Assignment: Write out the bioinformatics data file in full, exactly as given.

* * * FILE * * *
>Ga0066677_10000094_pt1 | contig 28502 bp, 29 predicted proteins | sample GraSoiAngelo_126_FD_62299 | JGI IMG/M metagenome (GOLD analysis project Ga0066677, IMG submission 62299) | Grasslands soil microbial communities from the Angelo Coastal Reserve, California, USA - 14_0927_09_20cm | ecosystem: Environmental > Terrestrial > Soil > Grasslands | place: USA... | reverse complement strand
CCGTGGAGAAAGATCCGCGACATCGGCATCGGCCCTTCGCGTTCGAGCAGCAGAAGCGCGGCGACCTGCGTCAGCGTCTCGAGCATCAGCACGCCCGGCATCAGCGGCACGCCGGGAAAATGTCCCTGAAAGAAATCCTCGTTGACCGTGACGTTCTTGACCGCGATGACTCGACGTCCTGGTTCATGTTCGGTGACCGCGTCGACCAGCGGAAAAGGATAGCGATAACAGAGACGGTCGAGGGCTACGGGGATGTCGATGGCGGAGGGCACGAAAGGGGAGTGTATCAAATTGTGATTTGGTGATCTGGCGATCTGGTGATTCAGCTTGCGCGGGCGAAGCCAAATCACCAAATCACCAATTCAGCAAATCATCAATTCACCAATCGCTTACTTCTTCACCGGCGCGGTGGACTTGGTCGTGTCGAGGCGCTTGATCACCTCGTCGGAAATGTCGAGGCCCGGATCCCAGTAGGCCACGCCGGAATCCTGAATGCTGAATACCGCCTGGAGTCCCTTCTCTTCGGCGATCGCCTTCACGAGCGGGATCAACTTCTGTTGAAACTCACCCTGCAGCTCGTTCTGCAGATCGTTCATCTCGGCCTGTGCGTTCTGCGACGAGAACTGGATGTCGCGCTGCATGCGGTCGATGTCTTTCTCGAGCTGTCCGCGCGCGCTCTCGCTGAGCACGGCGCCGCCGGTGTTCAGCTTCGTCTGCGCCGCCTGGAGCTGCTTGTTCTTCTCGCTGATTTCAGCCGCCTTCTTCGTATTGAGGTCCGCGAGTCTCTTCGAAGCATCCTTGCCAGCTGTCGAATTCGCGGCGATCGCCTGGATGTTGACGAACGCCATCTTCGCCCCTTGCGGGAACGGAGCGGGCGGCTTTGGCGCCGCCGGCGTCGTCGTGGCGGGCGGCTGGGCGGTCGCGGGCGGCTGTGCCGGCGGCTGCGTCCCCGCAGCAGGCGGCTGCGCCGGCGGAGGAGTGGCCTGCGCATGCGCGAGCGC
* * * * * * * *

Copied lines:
>Ga0066677_10000094_pt1 | contig 28502 bp, 29 predicted proteins | sample GraSoiAngelo_126_FD_62299 | JGI IMG/M metagenome (GOLD analysis project Ga0066677, IMG submission 62299) | Grasslands soil microbial communities from the Angelo Coastal Reserve, California, USA - 14_0927_09_20cm | ecosystem: Environmental > Terrestrial > Soil > Grasslands | place: USA... | reverse complement strand
CCGTGGAGAAAGATCCGCGACATCGGCATCGGCCCTTCGCGTTCGAGCAGCAGAAGCGCGGCGACCTGCGTCAGCGTCTCGAGCATCAGCACGCCCGGCATCAGCGGCACGCCGGGAAAATGTCCCTGAAAGAAATCCTCGTTGACCGTGACGTTCTTGACCGCGATGACTCGACGTCCTGGTTCATGTTCGGTGACCGCGTCGACCAGCGGAAAAGGATAGCGATAACAGAGACGGTCGAGGGCTACGGGGATGTCGATGGCGGAGGGCACGAAAGGGGAGTGTATCAAATTGTGATTTGGTGATCTGGCGATCTGGTGATTCAGCTTGCGCGGGCGAAGCCAAATCACCAAATCACCAATTCAGCAAATCATCAATTCACCAATCGCTTACTTCTTCACCGGCGCGGTGGACTTGGTCGTGTCGAGGCGCTTGATCACCTCGTCGGAAATGTCGAGGCCCGGATCCCAGTAGGCCACGCCGGAATCCTGAATGCTGAATACCGCCTGGAGTCCCTTCTCTTCGGCGATCGCCTTCACGAGCGGGATCAACTTCTGTTGAAACTCACCCTGCAGCTCGTTCTGCAGATCGTTCATCTCGGCCTGTGCGTTCTGCGACGAGAACTGGATGTCGCGCTGCATGCGGTCGATGTCTTTCTCGAGCTGTCCGCGCGCGCTCTCGCTGAGCACGGCGCCGCCGGTGTTCAGCTTCGTCTGCGCCGCCTGGAGCTGCTTGTTCTTCTCGCTGATTTCAGCCGCCTTCTTCGTATTGAGGTCCGCGAGTCTCTTCGAAGCATCCTTGCCAGCTGTCGAATTCGCGGCGATCGCCTGGATGTTGACGAACGCCATCTTCGCCCCTTGCGGGAACGGAGCGGGCGGCTTTGGCGCCGCCGGCGTCGTCGTGGCGGGCGGCTGGGCGGTCGCGGGCGGCTGTGCCGGCGGCTGCGTCCCCGCAGCAGGCGGCTGCGCCGGCGGAGGAGTGGCCTGCGCATGCGCGAGCGC